In an interview with PCIJ, Quezon recalls with relish a meeting two months ago between the Communications Group and the FOI advocates. “As early as February,” he recounts, “we met with the freedom of information coalition people and we had a frank and open discussion, and I think a very good one. This led in turn to other discussions within the government so that we could hammer out our positions and areas of concerns that we had engaged in, in terms of the dialogue. “
To the Palace then, things are still looking sunny with the FOI bill. “It’s been moving quite well,” says Quezon. “There have been several meetings on this core. And the question will then become ‘What sort of engagement will the President have?’”
In Quezon’s book, the Palace precisely wants to reconnect with the advocates soon. “There has to be a final agreement,” he says. “We’ll be going back, for example, to the proponents of the Freedom of Information act having gotten our positions together and we’ll be engaging in a little more dialogue.
What the Palace needs is more time for more discussions, he says. “The objective here,” Quezon says, “is that once a general agreement is reached, it will enable speedier and smoother passage once all the parties have basically reached an understanding.”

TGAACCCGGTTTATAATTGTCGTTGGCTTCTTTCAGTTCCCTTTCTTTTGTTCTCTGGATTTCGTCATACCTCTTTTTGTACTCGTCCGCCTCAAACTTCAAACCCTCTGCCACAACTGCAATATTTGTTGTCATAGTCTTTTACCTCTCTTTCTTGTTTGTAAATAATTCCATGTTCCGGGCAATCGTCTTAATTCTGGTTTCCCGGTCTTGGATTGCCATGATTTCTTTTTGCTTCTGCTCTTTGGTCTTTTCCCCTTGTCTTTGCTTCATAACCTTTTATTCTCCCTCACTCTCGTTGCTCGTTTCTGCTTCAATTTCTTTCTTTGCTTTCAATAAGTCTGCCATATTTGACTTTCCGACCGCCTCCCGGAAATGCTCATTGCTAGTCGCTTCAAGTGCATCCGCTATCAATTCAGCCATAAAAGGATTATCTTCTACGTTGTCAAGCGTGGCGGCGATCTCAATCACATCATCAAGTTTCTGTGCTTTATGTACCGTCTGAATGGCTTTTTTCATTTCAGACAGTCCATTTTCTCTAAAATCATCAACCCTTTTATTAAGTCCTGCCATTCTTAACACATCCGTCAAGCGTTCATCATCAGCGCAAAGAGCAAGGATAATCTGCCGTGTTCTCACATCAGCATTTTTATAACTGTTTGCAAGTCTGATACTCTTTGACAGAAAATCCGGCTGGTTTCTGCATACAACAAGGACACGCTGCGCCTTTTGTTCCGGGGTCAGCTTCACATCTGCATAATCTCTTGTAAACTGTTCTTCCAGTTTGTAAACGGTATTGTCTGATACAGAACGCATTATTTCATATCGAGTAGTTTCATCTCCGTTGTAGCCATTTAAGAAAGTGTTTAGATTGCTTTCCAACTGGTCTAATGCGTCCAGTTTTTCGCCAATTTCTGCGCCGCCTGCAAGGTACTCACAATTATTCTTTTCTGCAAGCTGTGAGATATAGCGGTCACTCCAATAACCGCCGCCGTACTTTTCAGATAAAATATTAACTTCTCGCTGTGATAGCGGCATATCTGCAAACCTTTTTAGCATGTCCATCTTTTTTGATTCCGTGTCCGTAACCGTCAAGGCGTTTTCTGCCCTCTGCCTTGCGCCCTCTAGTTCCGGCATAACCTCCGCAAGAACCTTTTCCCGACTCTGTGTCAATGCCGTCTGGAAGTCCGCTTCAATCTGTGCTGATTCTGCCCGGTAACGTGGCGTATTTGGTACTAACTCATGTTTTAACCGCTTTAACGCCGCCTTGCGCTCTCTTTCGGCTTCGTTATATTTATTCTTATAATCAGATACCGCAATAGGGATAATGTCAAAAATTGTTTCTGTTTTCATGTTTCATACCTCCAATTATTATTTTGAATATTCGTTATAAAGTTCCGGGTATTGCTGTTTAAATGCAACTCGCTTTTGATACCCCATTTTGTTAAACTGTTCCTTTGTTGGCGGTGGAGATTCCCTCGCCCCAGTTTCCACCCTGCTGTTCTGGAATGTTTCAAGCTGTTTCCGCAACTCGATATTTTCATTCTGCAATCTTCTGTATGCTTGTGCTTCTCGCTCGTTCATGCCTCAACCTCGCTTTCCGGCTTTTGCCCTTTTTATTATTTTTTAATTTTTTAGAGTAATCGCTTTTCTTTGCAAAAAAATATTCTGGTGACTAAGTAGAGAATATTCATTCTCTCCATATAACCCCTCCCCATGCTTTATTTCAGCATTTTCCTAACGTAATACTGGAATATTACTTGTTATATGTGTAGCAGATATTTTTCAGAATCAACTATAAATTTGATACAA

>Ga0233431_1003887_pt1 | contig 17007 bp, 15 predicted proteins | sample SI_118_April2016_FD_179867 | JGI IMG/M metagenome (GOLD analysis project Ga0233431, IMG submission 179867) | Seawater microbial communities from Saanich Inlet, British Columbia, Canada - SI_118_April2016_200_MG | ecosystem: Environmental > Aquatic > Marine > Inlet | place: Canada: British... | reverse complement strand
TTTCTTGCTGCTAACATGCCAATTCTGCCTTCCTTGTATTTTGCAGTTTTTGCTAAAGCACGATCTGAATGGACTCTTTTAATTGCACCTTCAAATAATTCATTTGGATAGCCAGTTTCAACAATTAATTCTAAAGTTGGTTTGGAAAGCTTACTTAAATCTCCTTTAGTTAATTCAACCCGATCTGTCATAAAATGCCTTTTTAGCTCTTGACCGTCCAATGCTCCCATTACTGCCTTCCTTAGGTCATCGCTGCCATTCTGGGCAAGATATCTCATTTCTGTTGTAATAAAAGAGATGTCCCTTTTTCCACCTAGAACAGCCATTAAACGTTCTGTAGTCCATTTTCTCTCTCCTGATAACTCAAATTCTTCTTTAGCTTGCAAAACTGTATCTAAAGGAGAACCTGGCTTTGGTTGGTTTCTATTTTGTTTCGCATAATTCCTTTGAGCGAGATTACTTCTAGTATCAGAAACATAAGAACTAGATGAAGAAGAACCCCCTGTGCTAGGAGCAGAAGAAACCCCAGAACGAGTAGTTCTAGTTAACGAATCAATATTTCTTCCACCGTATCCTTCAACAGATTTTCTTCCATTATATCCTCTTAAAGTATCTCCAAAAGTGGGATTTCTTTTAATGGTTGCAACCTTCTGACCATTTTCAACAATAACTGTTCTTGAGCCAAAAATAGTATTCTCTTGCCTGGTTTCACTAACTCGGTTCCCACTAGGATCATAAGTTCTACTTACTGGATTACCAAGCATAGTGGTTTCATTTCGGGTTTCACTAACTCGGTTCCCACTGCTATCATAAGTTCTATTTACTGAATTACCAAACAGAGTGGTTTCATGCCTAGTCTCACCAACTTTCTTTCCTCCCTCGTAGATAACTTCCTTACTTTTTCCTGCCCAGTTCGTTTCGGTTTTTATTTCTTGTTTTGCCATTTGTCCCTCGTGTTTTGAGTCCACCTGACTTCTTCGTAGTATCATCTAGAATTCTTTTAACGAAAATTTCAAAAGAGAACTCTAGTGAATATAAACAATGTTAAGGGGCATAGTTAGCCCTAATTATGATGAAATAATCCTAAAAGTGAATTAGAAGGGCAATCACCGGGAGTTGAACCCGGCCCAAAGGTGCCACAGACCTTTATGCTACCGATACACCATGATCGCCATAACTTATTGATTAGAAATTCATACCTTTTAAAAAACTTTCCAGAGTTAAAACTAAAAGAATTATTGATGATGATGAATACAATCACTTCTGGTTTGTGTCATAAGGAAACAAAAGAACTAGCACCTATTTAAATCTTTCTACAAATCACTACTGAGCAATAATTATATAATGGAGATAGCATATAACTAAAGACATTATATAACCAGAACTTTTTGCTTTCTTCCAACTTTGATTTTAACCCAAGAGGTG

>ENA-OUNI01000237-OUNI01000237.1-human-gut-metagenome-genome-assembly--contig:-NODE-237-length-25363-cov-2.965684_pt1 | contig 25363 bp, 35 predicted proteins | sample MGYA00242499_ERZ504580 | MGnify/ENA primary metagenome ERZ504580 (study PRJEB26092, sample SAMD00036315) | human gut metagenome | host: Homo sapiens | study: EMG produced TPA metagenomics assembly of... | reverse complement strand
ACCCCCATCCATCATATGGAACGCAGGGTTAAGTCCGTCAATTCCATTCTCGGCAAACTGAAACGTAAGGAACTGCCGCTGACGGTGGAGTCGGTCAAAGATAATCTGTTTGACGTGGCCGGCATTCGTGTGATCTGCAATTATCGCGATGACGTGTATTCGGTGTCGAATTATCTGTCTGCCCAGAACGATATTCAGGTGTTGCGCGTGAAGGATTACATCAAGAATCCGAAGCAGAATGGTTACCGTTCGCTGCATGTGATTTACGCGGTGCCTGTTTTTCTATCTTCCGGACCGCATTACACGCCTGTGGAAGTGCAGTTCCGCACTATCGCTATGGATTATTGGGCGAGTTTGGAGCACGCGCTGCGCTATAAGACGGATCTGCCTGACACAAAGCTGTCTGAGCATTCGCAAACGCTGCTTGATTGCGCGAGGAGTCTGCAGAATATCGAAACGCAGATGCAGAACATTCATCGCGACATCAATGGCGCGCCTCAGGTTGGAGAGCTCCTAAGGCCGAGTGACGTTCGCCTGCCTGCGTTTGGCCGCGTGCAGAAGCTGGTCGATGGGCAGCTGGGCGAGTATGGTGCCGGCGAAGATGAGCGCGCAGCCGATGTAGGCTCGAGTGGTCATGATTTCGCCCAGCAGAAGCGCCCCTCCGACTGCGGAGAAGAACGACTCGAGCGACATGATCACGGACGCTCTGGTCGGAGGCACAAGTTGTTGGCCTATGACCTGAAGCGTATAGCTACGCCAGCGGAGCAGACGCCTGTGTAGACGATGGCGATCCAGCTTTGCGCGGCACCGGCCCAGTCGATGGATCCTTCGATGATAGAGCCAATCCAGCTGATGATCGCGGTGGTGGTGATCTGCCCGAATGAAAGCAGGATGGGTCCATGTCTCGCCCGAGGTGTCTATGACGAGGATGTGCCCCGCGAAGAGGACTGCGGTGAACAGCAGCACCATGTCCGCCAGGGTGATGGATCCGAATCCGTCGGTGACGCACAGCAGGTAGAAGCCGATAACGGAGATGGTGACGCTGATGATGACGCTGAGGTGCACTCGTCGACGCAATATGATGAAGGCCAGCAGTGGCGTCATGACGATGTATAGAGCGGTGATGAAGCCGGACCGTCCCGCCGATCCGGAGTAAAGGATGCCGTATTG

The undersecretary, however, declines to say when Malacañang would be able to come out with a clear-cut position on the FOI bill that would address its concerns. He does note, though, that the process has “moved substantially forward.”
Unfortunately, with time slowly running out once again on the FOI bill, advocates say “moving substantially forward” just won’t cut it.
“We are really quite anxious and apprehensive that any further delay of the legislative process might jeopardize our ability to have this bill finally passed into law in the 15th Congress,” says Malaluan. “We believe that at this point the Aquino administration must really state where it stands on the bill so that the citizens will not be left hoping and hanging, giving them the benefit of the doubt for so long. We believe that it’s about time that the Aquino administration already declares where it stands exactly on the passage of the Freedom of Information Act.”